“When we’re doing the final inspection on a house, we will open up the air handler because we need to do a duct-leakage test, and the inside of those air handlers, especially the blower wheels, are often caked with drywall dust. Sometimes there is sawdust on them as well as insulation debris. I’ve also seen trash bags in there and things like product manuals or installation instructions. Contractors need to make sure that space is clean.”
On the replacement end, George said contractors can sometimes be negligent about turning a system off before starting the work.
“Typically, this seems to occur when the system or ductwork is in the attic,” he said. “A lot of times, the attic insulation will somehow get sucked into the system and distributed throughout the ductwork. Usually, this will happen if they are replacing equipment and open the return side somewhere. If they don’t take the time to actually turn off the furnace while this is going on, it just sucks in whatever air is around it, and it gets past the filter and caked up on the underside of the coil and the blower wheel. So, make darn sure when you’re replacing equipment or renovating ductwork that the system is actually turned off.”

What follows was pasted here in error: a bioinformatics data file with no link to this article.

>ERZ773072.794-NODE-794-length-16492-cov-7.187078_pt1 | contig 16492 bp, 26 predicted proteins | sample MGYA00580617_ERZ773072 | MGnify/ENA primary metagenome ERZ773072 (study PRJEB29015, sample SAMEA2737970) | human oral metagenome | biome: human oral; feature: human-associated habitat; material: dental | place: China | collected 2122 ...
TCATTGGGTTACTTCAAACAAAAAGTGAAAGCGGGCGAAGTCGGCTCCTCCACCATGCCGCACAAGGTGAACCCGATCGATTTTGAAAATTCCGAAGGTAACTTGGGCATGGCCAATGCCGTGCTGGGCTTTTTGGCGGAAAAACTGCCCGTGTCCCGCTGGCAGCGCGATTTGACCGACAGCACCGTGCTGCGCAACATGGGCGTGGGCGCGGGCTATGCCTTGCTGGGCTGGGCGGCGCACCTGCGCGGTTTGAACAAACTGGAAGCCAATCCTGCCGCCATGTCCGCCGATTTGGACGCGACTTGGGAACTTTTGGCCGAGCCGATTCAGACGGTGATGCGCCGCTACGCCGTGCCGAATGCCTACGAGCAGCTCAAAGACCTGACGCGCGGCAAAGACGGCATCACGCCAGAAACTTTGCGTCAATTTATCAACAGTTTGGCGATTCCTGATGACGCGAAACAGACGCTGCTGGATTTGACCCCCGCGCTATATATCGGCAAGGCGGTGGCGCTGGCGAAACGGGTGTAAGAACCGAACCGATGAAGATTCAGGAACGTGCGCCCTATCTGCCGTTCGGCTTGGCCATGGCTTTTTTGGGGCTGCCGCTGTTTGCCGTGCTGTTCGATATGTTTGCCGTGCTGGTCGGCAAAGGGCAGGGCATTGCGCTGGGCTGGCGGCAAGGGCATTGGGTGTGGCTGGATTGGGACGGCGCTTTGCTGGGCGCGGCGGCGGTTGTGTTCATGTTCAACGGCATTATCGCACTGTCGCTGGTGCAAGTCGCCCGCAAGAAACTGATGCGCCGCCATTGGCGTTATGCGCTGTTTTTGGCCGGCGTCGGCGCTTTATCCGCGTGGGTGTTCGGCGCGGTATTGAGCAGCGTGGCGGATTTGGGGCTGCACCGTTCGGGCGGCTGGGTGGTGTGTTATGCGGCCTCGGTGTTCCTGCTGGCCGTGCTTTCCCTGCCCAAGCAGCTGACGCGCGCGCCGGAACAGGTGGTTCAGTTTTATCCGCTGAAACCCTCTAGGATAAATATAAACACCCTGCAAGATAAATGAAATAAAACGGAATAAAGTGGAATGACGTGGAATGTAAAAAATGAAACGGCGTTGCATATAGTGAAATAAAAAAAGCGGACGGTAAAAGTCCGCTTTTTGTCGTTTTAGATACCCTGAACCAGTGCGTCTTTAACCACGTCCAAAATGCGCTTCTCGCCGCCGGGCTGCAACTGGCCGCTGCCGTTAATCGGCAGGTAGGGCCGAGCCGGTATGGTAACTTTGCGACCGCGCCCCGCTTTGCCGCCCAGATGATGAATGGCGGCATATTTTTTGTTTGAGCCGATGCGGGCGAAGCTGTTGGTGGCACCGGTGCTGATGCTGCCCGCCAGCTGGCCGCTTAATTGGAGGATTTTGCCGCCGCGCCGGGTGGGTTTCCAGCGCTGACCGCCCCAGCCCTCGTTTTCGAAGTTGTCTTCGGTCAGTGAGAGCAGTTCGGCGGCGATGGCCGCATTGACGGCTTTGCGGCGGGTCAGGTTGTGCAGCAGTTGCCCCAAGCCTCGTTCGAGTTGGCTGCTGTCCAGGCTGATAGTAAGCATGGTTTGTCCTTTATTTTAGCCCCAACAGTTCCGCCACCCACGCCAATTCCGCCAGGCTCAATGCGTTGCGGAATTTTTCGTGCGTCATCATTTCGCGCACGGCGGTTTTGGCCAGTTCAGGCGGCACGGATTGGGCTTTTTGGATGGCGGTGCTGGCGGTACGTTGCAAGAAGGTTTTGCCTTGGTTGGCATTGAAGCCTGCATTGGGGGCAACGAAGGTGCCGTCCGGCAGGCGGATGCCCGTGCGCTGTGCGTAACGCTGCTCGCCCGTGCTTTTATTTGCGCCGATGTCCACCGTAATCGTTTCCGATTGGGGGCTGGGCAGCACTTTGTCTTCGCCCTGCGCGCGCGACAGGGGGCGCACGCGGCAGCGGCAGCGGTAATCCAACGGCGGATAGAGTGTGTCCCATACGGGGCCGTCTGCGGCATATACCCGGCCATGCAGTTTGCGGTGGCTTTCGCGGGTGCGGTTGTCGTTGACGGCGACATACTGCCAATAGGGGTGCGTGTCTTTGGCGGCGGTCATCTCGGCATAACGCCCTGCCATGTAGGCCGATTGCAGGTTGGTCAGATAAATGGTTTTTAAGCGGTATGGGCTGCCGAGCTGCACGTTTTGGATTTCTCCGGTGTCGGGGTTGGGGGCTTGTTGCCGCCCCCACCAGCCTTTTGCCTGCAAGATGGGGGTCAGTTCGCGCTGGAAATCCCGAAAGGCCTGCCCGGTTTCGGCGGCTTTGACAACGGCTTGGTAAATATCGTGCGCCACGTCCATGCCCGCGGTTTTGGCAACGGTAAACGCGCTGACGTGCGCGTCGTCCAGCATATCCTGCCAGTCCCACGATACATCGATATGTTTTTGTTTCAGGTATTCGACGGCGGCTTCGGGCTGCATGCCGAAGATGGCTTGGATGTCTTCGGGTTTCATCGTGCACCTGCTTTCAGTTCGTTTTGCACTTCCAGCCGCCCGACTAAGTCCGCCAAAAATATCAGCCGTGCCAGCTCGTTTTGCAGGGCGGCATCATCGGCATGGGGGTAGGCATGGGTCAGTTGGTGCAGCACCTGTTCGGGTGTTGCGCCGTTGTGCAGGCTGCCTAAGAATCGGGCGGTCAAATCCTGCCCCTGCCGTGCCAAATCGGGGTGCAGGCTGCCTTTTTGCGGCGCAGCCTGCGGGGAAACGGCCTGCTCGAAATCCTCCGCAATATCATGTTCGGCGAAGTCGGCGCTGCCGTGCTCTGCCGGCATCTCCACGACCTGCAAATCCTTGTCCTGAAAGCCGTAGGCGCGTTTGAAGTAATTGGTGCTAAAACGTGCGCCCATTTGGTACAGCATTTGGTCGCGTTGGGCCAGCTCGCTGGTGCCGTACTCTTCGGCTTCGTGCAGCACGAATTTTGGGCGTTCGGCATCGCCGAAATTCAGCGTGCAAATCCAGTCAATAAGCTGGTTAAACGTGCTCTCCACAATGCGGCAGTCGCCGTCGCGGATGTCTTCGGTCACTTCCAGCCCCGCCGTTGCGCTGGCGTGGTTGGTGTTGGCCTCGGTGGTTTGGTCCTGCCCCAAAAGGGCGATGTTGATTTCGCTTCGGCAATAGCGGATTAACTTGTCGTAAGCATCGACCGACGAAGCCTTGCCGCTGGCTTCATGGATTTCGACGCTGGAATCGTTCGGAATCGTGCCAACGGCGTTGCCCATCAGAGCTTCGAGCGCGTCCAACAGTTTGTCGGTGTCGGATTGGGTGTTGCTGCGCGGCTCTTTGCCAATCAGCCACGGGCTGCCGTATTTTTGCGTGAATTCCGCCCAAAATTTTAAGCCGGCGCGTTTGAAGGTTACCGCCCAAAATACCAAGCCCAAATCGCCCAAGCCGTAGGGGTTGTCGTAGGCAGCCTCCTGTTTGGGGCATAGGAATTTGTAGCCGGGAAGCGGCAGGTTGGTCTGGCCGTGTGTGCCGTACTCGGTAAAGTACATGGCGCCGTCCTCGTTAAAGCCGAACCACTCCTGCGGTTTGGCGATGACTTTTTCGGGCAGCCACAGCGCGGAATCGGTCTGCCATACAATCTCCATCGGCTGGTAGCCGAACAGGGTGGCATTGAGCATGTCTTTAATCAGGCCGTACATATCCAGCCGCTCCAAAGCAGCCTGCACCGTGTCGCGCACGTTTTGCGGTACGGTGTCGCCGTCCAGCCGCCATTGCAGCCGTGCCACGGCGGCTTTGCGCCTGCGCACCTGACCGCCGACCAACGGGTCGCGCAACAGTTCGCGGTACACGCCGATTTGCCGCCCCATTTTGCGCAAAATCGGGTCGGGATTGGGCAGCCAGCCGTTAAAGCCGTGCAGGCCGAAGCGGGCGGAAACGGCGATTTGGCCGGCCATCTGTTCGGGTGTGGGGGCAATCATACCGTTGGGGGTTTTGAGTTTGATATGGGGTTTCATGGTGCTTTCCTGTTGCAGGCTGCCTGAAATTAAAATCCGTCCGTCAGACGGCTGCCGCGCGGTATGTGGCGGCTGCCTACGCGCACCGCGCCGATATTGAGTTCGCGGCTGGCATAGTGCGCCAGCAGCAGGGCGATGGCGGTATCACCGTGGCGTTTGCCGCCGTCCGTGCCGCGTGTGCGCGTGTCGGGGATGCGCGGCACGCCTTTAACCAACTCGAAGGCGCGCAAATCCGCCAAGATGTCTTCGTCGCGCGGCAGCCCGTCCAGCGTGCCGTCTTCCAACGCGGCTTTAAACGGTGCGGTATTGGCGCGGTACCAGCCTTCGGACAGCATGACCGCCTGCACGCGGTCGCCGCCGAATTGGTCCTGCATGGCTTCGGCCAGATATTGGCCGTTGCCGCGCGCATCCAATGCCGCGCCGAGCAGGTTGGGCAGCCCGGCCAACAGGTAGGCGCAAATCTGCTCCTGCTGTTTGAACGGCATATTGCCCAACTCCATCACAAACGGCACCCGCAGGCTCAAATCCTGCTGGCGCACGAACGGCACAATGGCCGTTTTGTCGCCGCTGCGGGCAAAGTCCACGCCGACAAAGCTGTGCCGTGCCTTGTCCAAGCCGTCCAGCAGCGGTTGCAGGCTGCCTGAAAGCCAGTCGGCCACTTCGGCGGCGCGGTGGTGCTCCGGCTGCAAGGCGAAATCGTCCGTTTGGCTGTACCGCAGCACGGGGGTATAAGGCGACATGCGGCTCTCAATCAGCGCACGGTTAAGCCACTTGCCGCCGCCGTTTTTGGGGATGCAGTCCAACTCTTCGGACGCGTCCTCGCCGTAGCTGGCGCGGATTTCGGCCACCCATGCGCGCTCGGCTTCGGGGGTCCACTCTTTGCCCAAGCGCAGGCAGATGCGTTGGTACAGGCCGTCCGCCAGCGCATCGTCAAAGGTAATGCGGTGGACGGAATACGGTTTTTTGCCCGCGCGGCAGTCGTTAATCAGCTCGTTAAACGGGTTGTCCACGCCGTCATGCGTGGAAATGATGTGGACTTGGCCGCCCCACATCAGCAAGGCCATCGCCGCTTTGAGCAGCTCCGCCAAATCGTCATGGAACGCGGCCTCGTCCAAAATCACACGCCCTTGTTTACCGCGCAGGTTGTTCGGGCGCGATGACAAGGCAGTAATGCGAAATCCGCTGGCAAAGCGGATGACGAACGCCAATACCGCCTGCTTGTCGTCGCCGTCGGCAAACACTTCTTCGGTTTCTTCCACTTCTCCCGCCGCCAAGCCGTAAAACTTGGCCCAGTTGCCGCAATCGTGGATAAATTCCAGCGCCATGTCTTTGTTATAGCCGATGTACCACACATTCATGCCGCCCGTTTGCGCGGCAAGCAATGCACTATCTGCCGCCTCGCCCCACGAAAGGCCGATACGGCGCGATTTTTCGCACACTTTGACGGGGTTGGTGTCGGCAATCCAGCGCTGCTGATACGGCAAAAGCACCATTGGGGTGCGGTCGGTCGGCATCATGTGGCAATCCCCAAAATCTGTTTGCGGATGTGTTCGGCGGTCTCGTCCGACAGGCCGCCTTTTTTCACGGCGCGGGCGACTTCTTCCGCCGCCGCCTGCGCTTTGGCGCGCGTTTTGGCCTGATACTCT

The most common best practice is to ensure all the ductwork is covered or sealed off during construction or renovation.
“Usually, the ductwork goes in long before the sheet rock goes up,” Summers said. “So you have an exposed boot in the floor. You need to put something inside that boot that would block anything from falling down inside. It’s not uncommon to see somebody cleaning up sheet rock debris and dust and just dump it down the register so the floor looked clean. And when you put new HVAC systems into existing homes, before the new system goes in, ducts should be inspected and cleaned. The ducts really should be looked at. It’s a pretty expensive repair in a home, so people should want it done properly.”
George added that ducts should also be inspected after construction and after the installation of a replacement unit, as well.
“When they’re doing their final checklist, before they turn the house over, they need to be vacuuming out the supply and return ducts,” he said. “A lot of times, we see they don’t change the air filters often enough during construction, so the systems are running and you have an air filter that’s completely clogged. That in itself could cause issues. Take the time to cover the supply and return openings in the house.”
Richardson said he used to use heavy-gauge sheet metal to cover registers and secure them into the subfloor using drywall screws.
“It wasn’t something somebody could pop up with a hammer,” he noted. “If they wanted to take it off, they were going to have to work at it.
“Ultimately, there’s always going to be something that gets down in there [ducts], but if you follow some best practices, such as covering registers, it greatly reduces the amount of stuff that gets in there.”
Publication date: 9/19/2016